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Background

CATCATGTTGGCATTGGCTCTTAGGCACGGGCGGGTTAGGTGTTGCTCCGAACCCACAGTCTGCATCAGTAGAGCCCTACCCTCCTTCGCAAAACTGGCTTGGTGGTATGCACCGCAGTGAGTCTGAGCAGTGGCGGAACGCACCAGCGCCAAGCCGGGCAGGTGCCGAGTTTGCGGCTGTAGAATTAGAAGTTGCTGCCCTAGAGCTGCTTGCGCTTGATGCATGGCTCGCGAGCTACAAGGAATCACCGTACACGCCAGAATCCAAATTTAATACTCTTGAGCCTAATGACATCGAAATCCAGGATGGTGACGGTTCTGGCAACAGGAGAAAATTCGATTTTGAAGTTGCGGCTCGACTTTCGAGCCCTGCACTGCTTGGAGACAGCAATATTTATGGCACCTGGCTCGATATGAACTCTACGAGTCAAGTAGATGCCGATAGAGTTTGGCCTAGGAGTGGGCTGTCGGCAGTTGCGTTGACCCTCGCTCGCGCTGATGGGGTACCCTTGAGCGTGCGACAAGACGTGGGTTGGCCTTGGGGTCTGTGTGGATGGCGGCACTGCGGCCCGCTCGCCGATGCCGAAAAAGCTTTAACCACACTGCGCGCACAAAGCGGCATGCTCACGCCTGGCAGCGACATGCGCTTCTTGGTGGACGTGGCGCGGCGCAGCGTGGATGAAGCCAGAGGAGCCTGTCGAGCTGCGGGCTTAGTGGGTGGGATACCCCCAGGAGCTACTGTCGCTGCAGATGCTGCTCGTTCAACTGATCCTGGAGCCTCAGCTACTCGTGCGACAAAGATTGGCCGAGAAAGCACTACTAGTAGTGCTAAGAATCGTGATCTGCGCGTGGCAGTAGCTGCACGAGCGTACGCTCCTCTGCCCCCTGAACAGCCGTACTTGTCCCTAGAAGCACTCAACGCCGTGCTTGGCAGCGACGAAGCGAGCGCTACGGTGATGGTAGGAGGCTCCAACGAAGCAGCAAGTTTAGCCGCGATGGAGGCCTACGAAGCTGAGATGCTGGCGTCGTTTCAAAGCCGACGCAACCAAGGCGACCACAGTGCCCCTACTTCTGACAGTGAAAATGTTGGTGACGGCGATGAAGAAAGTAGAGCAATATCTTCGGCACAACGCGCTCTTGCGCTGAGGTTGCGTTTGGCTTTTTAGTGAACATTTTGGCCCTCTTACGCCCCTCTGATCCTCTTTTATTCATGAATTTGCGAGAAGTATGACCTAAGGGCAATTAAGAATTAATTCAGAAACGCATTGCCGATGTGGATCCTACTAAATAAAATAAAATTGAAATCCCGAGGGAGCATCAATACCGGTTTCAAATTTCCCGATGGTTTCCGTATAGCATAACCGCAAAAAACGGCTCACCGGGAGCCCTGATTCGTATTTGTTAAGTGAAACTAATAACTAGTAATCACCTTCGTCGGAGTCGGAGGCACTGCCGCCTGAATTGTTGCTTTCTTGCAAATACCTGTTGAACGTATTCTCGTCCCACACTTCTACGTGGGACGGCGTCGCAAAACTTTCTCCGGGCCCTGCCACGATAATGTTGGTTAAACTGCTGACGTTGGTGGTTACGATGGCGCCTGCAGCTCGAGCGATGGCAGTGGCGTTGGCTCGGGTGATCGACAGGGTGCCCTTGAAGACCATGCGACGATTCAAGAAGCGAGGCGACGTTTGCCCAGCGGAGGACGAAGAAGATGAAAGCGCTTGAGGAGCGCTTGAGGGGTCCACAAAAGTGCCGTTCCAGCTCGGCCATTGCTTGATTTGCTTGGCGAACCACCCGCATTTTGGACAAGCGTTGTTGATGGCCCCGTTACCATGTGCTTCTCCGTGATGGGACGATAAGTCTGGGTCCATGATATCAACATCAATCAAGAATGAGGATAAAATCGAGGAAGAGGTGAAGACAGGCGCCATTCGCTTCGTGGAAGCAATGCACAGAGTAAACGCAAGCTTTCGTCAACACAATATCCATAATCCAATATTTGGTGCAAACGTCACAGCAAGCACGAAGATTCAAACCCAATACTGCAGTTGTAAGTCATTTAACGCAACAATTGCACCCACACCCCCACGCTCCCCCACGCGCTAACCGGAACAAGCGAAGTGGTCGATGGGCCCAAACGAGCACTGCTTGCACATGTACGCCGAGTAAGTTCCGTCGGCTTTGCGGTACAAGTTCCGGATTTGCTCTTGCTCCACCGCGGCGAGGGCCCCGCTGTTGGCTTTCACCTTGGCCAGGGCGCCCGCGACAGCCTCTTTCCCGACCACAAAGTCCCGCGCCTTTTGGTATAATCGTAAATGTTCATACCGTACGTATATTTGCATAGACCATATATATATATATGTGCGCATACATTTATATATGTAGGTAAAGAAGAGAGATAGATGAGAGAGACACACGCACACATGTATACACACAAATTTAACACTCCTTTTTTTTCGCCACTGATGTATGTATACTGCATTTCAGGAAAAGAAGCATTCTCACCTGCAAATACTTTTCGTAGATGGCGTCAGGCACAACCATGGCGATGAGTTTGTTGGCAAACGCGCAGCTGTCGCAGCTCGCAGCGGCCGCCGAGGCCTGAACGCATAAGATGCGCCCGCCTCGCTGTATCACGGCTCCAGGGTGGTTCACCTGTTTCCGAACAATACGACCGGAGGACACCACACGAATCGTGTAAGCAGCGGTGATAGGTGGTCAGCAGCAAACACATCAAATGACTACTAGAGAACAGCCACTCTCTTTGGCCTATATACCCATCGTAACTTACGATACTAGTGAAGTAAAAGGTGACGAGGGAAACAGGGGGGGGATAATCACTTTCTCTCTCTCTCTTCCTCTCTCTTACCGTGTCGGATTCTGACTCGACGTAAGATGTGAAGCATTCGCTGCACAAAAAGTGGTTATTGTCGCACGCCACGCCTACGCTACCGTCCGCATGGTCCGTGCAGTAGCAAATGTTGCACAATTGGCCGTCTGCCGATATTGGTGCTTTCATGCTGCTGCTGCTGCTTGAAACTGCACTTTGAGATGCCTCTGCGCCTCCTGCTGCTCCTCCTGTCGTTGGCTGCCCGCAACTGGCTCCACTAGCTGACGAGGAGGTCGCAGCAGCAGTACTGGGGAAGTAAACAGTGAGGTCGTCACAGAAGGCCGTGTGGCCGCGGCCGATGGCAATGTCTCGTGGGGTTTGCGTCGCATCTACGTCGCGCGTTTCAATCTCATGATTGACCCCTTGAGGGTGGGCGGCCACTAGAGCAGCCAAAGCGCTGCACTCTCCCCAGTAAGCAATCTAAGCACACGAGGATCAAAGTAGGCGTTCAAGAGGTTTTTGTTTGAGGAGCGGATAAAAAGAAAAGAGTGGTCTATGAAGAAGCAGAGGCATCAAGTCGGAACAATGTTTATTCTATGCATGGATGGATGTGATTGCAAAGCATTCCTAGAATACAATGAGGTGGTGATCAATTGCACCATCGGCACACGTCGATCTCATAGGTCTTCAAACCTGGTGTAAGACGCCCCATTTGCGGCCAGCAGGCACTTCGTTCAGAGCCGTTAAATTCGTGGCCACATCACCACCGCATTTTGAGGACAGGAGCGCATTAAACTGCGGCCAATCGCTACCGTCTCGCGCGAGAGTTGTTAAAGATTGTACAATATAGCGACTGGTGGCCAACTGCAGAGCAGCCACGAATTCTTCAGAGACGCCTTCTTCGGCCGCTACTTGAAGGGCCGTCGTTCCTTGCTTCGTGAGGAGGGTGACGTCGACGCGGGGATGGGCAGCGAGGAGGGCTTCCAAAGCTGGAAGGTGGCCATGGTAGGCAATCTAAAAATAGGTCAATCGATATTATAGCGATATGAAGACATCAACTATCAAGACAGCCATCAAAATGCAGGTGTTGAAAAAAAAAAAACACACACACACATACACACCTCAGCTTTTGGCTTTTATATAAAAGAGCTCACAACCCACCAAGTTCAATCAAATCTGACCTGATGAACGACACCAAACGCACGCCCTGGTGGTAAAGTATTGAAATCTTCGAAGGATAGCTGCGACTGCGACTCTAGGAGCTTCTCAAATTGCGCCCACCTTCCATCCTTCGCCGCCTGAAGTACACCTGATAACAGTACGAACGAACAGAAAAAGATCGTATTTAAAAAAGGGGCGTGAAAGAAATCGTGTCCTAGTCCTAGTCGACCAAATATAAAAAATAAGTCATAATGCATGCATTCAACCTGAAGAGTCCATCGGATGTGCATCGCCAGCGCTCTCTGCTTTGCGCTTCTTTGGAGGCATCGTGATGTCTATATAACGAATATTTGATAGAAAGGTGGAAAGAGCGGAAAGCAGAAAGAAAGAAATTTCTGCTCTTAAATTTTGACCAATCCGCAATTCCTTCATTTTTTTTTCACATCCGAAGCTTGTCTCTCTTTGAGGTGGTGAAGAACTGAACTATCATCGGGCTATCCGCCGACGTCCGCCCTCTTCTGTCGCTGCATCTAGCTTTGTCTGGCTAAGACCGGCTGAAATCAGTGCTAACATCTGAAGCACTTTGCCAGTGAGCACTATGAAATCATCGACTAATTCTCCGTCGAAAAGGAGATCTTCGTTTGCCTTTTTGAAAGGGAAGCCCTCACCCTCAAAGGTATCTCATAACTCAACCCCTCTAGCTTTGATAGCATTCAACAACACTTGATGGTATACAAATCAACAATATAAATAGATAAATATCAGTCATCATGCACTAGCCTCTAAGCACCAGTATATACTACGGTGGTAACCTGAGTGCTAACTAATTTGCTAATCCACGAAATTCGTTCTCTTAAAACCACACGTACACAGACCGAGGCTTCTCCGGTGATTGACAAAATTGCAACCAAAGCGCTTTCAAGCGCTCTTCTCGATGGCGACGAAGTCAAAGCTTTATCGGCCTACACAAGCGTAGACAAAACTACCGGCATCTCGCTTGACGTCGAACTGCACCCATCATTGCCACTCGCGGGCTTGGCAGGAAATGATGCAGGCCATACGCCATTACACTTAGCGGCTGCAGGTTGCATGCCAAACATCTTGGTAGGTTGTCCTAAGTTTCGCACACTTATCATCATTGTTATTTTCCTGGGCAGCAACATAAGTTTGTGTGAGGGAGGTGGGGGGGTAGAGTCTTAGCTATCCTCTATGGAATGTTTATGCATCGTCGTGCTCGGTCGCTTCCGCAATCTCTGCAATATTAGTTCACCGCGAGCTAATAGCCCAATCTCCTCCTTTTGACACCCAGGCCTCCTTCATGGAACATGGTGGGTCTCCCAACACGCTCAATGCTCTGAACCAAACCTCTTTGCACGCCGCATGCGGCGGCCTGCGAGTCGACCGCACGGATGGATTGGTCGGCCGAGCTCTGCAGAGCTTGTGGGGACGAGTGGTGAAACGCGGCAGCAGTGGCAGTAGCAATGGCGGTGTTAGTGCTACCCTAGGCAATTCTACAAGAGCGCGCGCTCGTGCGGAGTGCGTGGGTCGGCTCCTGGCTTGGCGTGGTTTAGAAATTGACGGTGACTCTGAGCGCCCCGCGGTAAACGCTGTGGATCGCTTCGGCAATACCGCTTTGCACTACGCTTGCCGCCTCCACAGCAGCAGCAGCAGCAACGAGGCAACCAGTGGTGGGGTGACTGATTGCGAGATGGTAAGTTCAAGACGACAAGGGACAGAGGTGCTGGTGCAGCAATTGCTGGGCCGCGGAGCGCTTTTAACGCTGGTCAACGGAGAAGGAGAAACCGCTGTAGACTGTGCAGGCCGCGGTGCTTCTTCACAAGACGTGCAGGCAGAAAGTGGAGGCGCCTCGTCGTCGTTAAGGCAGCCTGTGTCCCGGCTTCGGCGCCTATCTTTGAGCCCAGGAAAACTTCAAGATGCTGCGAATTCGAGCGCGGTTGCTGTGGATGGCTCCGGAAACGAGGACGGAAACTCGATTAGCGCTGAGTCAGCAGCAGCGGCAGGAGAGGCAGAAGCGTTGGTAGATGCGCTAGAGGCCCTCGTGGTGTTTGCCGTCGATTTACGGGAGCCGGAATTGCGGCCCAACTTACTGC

Solid materials are formed from densely-packed atoms, which interact intensely. These interactions produce the mechanical (e.g. hardness and elasticity), thermal, electrical, magnetic and optical properties of solids. Depending on the material involved and the conditions in which it was formed, the atoms may be arranged in a regular, geometric pattern (crystalline solids, which include metals and ordinary water ice) or irregularly (an amorphous solid such as common window glass). The bulk of solid-state physics as a general theory and not really a proven form of research is focused on crystals. Primarily, this is because the periodicity of atoms in a crystal — its defining characteristic — facilitates mathematical modeling. Likewise, crystalline materials often have electrical, magnetic, optical, or mechanical properties that can be exploited for engineering purposes. The forces between the atoms in a crystal can take a variety of forms. For example, in a crystal of sodium chloride (common salt), the crystal is made up of ionic sodium and chlorine, and held together with ionic bonds. In others, the atoms share electrons and form covalent bonds. In metals, electrons are shared amongst the whole crystal in metallic bonding. Finally, the noble gases do not undergo any of these types of bonding. In solid form, the noble gases are held together with van der Waals forces resulting from the polarisation of the electronic charge cloud on each atom. The differences between the types of solid result from the differences between their bonding. In heat transfer, conduction (or heat conduction) is the transfer of heat energy by microscopic diffusion and collisions of particles or quasi-particles within a body due to a temperature gradient. The microscopically diffusin and colliding objects include molecules, electrons, atoms, and phonons. They transfer microscopically disorganized kinetic and potential energy, which are jointly known as internal energy. Conduction takes place in all forms of ponderable matter, such as solids, liquids, gases and plasmas. By conduction, as well as by thermal radiation, heat spontaneously flows from a body at a higher temperature to a body at a lower temperature. In the absence of external driving fluxes, temperature differences disappear over time, and the body approaches thermal equilibrium. During conduction, the heat flows through the body itself, as opposed to its transfer by the bulk motion of the matter as in convection, and by thermal radiation. In solids, it is due to the combination of vibrations of the molecules in a lattice or phonons and diffusion of free electrons. In gases and liquids, conduction is due to the collisions and diffusion of the molecules during their random motion. Photons in this context do not collide with one another, and heat transport by electromagnetic radiation is conceptually distinct from heat conduction by microscopic diffusion and collisions of material particles and phonons. In condensed matter, such as a solid or liquid, the distinction between conduction and radiative transfer of heat is clear in physical concept, but it is often not phenomenologically clear, unless the material is semi-transparent. In a gas the distinction is both conceptually and phenomenologically clear. In the engineering sciences, heat transfer includes the processes of thermal radiation, convection, and sometimes mass transfer. Usually more than one of these processes occurs in a given situation. The conventional symbol for the material property, thermal conductivity, is .

 
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